Broadening Toronto's digital access and inclusion

Filmmaker hosts residency about post production

Tobias Williams stands in front of a television screen that displays a program being used for filmmaking post production.
Innovator in Residence, Tobias Williams, at Agincourt branch.

Over the summer, Agincourt branch hosted a 10-week Innovator in Residence program focused on filmmaking post production. Tobias Williams, an experimental animator and educator, conducted 30 programs and classes.

Classes included introductions to Adobe After Effects and Blender, where participants learned compositing, visual effects, motion graphics and character animation. Tobias led a series of lectures and a panel discussion on a wide range of topics including composition, cinematic lighting, the language of film, and the current state of the film industry in Canada. Customers also had the opportunity to schedule one-on-one appointments with Tobias to discuss questions related to filmmaking post-production.

The Agincourt community welcomed Tobias enthusiastically with over 200 customers participating in the Innovator in Residence program.

Expanding Play & Learn STEM Kits service across the city

Child plays with Snap Circuits at Albion branch.
Playing with Snap Circuits at Albion branch.

Over the last year, TPL expanded its Play & Learn STEM Kits service from 25 to 97 branches across the city, providing children and families with access to more consistent digital literacy and STEM programming in their neighbourhood.

More customers can now engage in hands-on learning using the latest and most popular STEM equipment, including Dash & Dot robots, Sphero BOLTs and Snap Circuits. Whether they’re participating in a library program or a school visit, children have been enjoying coding with the new Play & Learn STEM Kits and are eager to create and solve robotics challenges with each other.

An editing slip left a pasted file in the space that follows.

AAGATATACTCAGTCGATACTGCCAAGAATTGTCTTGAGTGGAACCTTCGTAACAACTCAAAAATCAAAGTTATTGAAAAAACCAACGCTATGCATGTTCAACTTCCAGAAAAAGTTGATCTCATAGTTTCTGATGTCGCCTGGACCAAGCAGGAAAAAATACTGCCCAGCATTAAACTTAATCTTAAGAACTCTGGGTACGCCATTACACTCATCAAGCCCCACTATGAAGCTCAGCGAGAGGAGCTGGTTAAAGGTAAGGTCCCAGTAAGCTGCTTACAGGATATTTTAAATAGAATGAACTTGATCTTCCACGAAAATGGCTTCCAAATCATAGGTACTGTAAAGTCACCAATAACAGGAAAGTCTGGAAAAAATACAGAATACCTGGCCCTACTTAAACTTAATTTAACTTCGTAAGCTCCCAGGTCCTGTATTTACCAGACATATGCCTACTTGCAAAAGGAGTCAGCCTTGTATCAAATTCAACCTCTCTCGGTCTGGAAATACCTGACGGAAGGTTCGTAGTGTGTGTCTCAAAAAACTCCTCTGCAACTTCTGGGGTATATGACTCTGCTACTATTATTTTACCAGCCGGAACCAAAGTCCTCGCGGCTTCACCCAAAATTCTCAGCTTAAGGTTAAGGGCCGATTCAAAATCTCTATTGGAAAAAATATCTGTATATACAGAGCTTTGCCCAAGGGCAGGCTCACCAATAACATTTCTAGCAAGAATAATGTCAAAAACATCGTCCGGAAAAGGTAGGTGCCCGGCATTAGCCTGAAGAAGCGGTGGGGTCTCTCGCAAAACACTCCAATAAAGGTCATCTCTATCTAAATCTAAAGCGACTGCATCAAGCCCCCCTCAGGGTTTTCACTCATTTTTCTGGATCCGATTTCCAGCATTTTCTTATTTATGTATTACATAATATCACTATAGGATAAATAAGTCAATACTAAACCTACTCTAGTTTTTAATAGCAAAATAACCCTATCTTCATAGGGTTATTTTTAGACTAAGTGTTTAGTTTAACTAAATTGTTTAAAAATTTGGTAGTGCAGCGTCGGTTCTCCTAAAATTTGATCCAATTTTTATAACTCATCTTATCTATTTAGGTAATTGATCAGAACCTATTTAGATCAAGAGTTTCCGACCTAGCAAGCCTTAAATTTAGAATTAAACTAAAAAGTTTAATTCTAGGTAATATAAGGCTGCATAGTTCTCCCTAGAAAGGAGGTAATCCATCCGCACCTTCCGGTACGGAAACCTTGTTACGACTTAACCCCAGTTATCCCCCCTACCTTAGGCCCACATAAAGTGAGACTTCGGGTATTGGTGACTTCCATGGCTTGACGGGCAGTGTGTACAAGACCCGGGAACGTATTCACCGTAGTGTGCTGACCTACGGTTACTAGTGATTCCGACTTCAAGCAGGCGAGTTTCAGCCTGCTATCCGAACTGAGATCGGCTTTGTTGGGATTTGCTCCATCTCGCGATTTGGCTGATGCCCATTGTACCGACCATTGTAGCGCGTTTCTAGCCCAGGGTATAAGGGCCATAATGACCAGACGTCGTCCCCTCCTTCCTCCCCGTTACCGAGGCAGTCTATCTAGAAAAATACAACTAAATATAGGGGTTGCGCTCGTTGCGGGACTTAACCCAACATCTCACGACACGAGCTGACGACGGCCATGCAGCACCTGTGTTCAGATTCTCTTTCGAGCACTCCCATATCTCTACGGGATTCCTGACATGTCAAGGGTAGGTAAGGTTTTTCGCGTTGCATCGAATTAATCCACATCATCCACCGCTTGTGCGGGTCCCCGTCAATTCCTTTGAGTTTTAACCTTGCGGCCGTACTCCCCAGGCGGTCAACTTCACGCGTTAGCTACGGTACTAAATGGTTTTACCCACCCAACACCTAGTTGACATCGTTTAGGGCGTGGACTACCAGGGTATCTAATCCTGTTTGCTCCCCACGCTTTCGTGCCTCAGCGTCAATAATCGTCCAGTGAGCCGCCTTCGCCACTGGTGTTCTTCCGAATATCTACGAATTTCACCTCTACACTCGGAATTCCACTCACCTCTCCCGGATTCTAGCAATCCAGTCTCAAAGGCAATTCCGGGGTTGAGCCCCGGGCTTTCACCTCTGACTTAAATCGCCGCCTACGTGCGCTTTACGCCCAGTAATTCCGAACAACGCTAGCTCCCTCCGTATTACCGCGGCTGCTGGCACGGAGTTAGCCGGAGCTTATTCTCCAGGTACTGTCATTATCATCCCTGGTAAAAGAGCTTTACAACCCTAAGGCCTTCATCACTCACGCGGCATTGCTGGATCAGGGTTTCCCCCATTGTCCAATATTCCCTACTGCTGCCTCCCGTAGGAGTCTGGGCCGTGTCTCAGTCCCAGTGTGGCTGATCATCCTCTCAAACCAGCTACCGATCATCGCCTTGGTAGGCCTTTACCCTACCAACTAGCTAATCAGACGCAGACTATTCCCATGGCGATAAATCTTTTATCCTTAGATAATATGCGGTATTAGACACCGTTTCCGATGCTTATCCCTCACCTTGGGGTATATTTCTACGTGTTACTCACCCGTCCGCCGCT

Providing the vital ingredients for a democratic society

Launch of the intellectual freedom series

Three posters used in TPL's intellectual freedom campaign.
Examples of posters that appeared throughout the city as part of TPL’s intellectual freedom campaign.

This fall, TPL launched a new, year-long programing series that asks: What’s at stake when intellectual freedom is threatened? The series features critical conversations with events, civil forums and installations, inviting Torontonians to challenge their perspectives, engage with new ideas, and join the conversation.

The series started on September 11 with a library-sector event featuring Tracie D. Hall, Executive Director of the American Library Association, in conversation with Vickery Bowles. That same evening, Hall took to the Appel Salon stage with writer Omar El Akkad to discuss what’s at stake when libraries are caught in culture wars. To raise awareness of the series, and the topic of intellectual freedom in general, TPL kicked off a city-wide campaign that same day with subway station posters, street posters and social media across our channels. The series was featured on CityNews and

TPL at the TIFF Next Wave Block Party on Festival Street

Four library staff standing behind a TPL information booth.
TPL staff Nicole, Tessie, Vanessa and Teresa at the TIFF Next Wave Block Party.

On September 9, TPL participated at the Toronto International Film Festival (TIFF) Next Wave Block Party on Festival Street. The TPL booth “premiere” was a huge success as staff engaged with over 400 visitors and issued or renewed more than 30 library cards.

The international appeal of TIFF allowed staff to engage with many younger adult newcomers, with one commenting, “I arrived just two months ago and didn’t know about all these resources at the library!” Visitors were especially interested in our Spin to Win library trivia wheel and were excited to make TIFF film-related buttons.